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1 June 2018

Ericoid mycorrhizal fungi and their genomes: another side to the mycorrhizal symbiosis? [New Phytologist]

Keywords : CAZymes, effector proteins, endophytes, ericoid mycorrhiza (ERM), genome evolution

Le génome d’un organisme porte la signature de son mode de vie, et les organismes ayant des stratégies de vie similaires devraient partager des traits génomiques communs. En effet, les champignons mycorhiziens ectomycorhiziens et arbusculaires partagent certains caractères génomiques, tels que l’expansion de familles de gènes codant pour de petites protéines sécrétées spécifiques aux taxons, qui sont des effecteurs candidats dans la symbiose, et un très petit répertoire d’enzymes dégradant les parois des cellules végétales. Une grande famille de gènes codant pour des effecteurs candidats a également été révélée chez des mycorhizes mycorhiziens (ERM) ascomycètes, mais ces génomes fongiques sont caractérisés par un très grand nombre de gènes codant pour des enzymes de dégradation agissant principalement sur les composants des parois cellulaires végétales. Nous suggérons que la signature génomique des champignons ERM reflète une stratégie de vie polyvalente, qui leur permet d’occuper plusieurs niches écologiques.

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1 June 2018

Caught in the web: Spider web architecture affects prey specialization and spider–prey stoichiometric relationships [Ecology and Evolution]

Keywords : ecological stoichiometry, food webs, nitrogen, phosphorus, predator–prey interactions, spider webs, threshold elemental ratio

Quantitative approaches to predator–prey interactions are central to understanding the structure of food webs and their dynamics. Different predatory strategies may influence the occurrence and strength of trophic interactions likely affecting the rates and magnitudes of energy and nutrient transfer between trophic levels and stoichiometry of predator–prey interactions. Here, we used spider–prey interactions as a model system to investigate whether different spider web architectures—orb, tangle, and sheet‐tangle—affect the composition and diet breadth of spiders and whether these, in turn, influence stoichiometric relationships between spiders and their prey.(...)

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1 June 2018

The origin of squamates revealed by a Middle Triassic lizard from the Italian Alps [Nature]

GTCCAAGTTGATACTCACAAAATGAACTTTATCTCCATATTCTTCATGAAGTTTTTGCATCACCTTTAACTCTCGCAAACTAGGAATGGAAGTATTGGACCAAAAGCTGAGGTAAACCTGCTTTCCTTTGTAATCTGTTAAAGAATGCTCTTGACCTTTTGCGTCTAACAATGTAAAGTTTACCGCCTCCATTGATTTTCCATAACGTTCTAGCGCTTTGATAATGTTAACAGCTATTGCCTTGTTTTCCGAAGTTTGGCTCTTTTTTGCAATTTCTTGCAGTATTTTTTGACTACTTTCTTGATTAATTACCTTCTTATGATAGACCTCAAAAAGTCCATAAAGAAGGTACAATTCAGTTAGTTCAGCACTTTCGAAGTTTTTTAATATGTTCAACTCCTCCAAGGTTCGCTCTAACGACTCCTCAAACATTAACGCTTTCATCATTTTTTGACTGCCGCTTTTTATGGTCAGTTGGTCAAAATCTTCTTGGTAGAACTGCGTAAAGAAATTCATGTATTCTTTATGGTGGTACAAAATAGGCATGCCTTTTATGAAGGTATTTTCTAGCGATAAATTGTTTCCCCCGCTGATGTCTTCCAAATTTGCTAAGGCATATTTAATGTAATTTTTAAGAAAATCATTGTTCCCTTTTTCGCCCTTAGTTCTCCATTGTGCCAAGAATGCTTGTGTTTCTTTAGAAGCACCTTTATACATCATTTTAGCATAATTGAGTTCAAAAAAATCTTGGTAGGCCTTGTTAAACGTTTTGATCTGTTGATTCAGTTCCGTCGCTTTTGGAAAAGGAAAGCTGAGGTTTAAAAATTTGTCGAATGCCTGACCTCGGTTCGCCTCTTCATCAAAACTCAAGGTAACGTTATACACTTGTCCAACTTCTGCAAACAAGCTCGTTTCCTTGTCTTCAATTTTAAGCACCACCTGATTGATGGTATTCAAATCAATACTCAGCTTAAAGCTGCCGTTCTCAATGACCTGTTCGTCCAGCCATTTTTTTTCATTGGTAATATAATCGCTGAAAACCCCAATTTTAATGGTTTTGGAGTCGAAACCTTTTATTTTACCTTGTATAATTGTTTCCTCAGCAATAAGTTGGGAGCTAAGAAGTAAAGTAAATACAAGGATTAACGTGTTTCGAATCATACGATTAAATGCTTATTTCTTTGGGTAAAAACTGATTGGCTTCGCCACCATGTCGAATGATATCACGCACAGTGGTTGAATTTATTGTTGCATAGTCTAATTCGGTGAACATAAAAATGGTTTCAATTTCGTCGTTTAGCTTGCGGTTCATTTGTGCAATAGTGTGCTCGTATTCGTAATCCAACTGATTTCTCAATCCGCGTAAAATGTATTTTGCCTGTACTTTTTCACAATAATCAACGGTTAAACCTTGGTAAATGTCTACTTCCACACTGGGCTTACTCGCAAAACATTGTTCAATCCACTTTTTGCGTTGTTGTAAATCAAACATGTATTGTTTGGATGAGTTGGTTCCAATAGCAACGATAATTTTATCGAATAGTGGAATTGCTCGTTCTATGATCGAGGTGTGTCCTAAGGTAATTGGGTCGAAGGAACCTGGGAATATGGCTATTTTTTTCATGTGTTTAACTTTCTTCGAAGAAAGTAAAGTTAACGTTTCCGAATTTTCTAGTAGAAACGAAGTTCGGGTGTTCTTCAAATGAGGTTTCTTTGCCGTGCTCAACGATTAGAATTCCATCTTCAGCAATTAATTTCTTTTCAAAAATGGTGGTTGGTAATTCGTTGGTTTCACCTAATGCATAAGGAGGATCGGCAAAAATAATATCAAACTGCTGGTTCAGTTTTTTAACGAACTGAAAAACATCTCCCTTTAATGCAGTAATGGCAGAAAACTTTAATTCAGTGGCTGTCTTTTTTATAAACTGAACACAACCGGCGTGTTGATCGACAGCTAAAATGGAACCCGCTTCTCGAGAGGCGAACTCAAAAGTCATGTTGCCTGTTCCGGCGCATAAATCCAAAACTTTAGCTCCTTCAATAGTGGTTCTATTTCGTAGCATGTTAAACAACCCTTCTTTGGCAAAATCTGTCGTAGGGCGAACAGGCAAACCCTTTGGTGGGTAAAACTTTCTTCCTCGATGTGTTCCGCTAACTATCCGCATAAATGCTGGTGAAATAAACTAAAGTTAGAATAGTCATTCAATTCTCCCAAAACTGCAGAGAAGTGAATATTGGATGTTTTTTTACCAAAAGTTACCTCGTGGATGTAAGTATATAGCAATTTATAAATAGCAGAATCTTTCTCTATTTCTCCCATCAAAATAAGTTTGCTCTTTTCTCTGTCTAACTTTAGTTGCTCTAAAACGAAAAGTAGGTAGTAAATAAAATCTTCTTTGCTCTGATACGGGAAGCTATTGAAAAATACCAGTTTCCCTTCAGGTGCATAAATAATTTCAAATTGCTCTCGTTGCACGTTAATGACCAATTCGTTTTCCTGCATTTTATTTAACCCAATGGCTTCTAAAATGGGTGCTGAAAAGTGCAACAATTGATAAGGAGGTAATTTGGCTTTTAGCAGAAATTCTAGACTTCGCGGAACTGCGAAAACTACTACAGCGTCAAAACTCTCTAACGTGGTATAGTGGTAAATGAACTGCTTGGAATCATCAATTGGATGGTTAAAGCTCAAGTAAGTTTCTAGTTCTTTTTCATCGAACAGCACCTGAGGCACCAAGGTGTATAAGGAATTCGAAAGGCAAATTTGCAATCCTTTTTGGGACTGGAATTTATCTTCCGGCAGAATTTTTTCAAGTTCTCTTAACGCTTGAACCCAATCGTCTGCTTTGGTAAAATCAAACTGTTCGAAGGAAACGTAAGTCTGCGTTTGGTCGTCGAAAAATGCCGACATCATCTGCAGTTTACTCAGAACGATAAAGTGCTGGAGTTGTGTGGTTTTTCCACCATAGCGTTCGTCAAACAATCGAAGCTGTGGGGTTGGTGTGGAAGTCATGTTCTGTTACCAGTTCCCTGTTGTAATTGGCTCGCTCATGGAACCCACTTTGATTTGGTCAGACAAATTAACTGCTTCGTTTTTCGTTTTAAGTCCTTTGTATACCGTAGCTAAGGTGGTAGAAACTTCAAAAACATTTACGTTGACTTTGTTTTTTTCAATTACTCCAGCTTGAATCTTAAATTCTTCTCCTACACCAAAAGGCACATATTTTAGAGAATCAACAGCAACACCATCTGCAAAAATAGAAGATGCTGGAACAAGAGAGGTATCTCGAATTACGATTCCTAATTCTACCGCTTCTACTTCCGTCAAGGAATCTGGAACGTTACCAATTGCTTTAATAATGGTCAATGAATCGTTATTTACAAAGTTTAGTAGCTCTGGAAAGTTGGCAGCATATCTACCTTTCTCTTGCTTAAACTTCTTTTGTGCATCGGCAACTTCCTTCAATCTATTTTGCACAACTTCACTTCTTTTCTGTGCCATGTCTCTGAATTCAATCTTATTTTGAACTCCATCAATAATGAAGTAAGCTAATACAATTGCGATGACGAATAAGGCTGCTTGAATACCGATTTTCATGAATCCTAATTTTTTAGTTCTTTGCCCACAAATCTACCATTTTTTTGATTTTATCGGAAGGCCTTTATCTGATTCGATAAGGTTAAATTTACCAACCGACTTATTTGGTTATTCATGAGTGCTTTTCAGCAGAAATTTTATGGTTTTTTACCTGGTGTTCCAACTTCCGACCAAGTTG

Keywords : herpetology, palaeontology, phylogenetics

Modern squamates (lizards, snakes and amphisbaenians) are the world’s most diverse group of tetrapods along with birds and have a long evolutionary history, with the oldest known fossils dating from the Middle Jurassic period—168 million years ago. The evolutionary origin of squamates is contentious because of several issues: (1) a fossil gap of approximately 70 million years exists between the oldest known fossils and their estimated origin; (2) limited sampling of squamates in reptile phylogenies; and (3) conflicts between morphological and molecular hypotheses regarding the origin of crown squamates. Here we shed light on these problems by using high-resolution microfocus X-ray computed tomography data from the articulated fossil reptile Megachirella wachtleri (Middle Triassic period, Italian Alps). We also present a phylogenetic dataset, combining fossils and extant taxa, and morphological and molecular data. We analysed this dataset under different optimality criteria to assess diapsid reptile relationships and the origins of squamates.(...)

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31 May 2018

Towards a Dynamic Interaction Network of Life to unify and expand the evolutionary theory [BMC Biology]

Keywords : evolutionary biology, interactions, theoretical biology, Tree of Life, Web of Life

The classic Darwinian theory and the Synthetic evolutionary theory and their linear models, while invaluable to study the origins and evolution of species, are not primarily designed to model the evolution of organisations, typically that of ecosystems, nor that of processes. How could evolutionary theory better explain the evolution of biological complexity and diversity? Inclusive network-based analyses of dynamic systems could retrace interactions between (related or unrelated) components. This theoretical shift from a Tree of Life to a Dynamic Interaction Network of Life, which is supported by diverse molecular, cellular, microbiological, organismal, ecological and evolutionary studies, would further unify evolutionary biology.

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31 May 2018

Social complexity and kinship in animal societies [Ecology Letters]

Keywords : behaviour, cognition, competition, cooperation, evolution, kinship, relatedness, social complexity, sociality

Studies of eusocial invertebrates regard complex societies as those where there is a clear division of labour and extensive cooperation between breeders and helpers. In contrast, studies of social mammals identify complex societies as those where differentiated social relationships influence access to resources and reproductive opportunities. We show here that, while traits associated with social complexity of the first kind occur in social mammals that live in groups composed of close relatives, traits associated with the complexity of social relationships occur where average kinship between female group members is low. These differences in the form of social complexity appear to be associated with variation in brain size and probably reflect contrasts in the extent of conflicts of interest between group members. Our results emphasise the limitations of any unitary concept of social complexity and show that variation in average kinship between group members has far‐reaching consequences for animal societies.

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